Customer Reviews for

The Returned

Average Rating 3.5
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(29)

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Most Helpful Favorable Review

26 out of 29 people found this review helpful.

Most of us have felt the incredible pain of loss. Wishing, dream

Most of us have felt the incredible pain of loss. Wishing, dreaming, begging for just one more day, hour or minute with our loved one. Mott poses such a scenario in The Returned. Would such a reunion soothe our pain? Assuage our guilt? Curb our loneliness? Or would we j...
Most of us have felt the incredible pain of loss. Wishing, dreaming, begging for just one more day, hour or minute with our loved one. Mott poses such a scenario in The Returned. Would such a reunion soothe our pain? Assuage our guilt? Curb our loneliness? Or would we just like to keep it all in the past, carefully covered up?

So, one day people start coming back from the dead. Not coming back zombie-style, mind you, they are completely intact and relatively normal. They try to go to work, go home, see their families, all parts of their normal routine, except...they have been dead. Naturally, their family, friends and co-workers faint, scream, cry and generally freak-out upon seeing them.

But, theoretically, this would be amazing, right? You could see your long-lost loved ones again. Sometimes many years after their passing, some just months later. No more moving on, no more sorrow, a wonderful miracle, theoretically...

In reality, it's weird and people feel uneasy around the returned. They just don't know what to make of them or what to believe. In a spiritual sense, this goes against everything anyone has ever known. Are the returned sent by God or the devil? How can you pick right back up again with your loved one when they have been gone for so long or when you have just picked up the pieces and started over? Loss is a part of life and as devastating as it is, we do have the capacity to keep living. What if that were turned upside down?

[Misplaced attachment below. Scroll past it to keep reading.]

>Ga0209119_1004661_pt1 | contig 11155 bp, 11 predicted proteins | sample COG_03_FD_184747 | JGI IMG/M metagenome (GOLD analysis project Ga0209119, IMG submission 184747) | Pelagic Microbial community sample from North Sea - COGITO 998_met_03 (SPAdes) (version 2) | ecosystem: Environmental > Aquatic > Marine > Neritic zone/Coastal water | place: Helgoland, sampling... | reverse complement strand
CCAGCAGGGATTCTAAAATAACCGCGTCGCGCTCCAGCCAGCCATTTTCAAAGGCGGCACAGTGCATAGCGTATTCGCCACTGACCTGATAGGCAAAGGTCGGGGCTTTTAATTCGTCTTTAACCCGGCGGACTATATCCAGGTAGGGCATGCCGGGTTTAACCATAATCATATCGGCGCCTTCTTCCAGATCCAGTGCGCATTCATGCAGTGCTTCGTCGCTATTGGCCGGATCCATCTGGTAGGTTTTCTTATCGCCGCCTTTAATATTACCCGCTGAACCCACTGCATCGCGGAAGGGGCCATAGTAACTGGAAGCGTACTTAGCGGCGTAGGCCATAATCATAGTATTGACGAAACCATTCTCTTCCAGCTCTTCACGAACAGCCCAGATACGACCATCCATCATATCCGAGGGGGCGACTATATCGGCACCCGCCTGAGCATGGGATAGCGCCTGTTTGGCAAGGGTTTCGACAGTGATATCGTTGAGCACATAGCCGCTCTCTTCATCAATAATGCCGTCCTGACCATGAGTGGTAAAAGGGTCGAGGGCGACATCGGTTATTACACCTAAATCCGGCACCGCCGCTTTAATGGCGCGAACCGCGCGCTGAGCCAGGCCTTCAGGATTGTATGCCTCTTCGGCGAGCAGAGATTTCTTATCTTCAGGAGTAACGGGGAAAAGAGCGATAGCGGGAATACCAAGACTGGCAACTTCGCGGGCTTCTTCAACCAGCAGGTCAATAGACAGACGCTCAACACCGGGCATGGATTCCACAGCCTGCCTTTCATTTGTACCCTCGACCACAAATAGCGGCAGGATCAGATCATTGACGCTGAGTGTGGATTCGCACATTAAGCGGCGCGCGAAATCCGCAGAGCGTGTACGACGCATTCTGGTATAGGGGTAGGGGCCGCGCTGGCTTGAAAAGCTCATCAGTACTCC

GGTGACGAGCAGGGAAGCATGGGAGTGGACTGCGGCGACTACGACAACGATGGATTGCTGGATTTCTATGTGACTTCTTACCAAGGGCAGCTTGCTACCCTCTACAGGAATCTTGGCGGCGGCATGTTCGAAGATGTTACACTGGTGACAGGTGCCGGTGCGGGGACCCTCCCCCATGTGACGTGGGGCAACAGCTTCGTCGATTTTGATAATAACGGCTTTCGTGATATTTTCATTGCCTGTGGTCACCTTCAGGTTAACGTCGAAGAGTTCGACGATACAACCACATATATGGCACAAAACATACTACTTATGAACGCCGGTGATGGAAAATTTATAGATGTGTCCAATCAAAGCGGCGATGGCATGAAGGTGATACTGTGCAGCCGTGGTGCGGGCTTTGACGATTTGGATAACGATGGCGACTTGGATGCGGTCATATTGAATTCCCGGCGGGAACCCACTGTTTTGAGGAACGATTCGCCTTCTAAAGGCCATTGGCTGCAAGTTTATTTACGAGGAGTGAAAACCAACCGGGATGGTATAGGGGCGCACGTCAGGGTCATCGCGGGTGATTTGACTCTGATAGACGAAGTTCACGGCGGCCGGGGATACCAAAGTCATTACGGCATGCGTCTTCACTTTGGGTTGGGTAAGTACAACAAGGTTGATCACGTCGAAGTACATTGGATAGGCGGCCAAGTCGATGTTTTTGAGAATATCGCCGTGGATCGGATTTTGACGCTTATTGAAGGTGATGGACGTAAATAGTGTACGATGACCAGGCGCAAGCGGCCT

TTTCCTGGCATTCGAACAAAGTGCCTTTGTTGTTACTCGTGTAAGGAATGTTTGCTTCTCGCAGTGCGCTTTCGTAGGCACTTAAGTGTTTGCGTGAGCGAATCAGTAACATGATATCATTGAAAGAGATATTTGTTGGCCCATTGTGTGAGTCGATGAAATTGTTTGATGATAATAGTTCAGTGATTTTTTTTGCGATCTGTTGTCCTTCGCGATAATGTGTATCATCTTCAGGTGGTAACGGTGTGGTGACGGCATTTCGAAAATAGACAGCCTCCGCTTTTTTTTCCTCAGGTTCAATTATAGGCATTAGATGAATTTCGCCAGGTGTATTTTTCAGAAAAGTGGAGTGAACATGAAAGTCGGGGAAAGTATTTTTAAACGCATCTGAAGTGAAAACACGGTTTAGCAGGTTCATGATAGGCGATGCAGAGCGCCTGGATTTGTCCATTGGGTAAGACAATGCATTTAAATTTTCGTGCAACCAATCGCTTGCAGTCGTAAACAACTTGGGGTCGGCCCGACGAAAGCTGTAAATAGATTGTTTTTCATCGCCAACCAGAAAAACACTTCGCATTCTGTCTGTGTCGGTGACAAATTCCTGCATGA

Practically, the returned present another problem. What are we going to do with all of these new people? Some are lucky enough to be reunited with their families, but some have no family or friends left in the world. They are scared and alone. However, towns can't support them, the economy can't support them. We don't have the space or the food supply for everyone who has ever died to come back to Earth.

The already-living face these emotional and practical problems in a variety of ways ranging from acceptance to anger. The governments of the world (and the U.S. in particular) take matters into their own hands to handle the problem of the returned.

The Returned is a breathtaking novel that poses interesting questions. Mott's style reminded me of a poetic Stephen King. One of the things I love about King's writing is his ability to get inside the heads of even his most minor characters in such a way that immerses the reader even further into the story. Jason Mott has this talent as well. The Returned is told from multiple POV's and I felt attached to each of his characters. The arc of The Returned was perfect, with small details being presented in the beginning, then leading to a huge climax and a well wrapped-up ending that leaves you thinking. The Returned will definitely be one of the most talked about books of the year, if not for some time to come.

posted by KimballSK on August 28, 2013

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Most Helpful Critical Review

13 out of 14 people found this review helpful.

The whole idea of something like this happening is profound and

The whole idea of something like this happening is profound and an intriguing idea for a novel. You could think about the repercussions of this scenario all day and probably still have more thinking to do the next. I've heard hype about this book for a couple of month...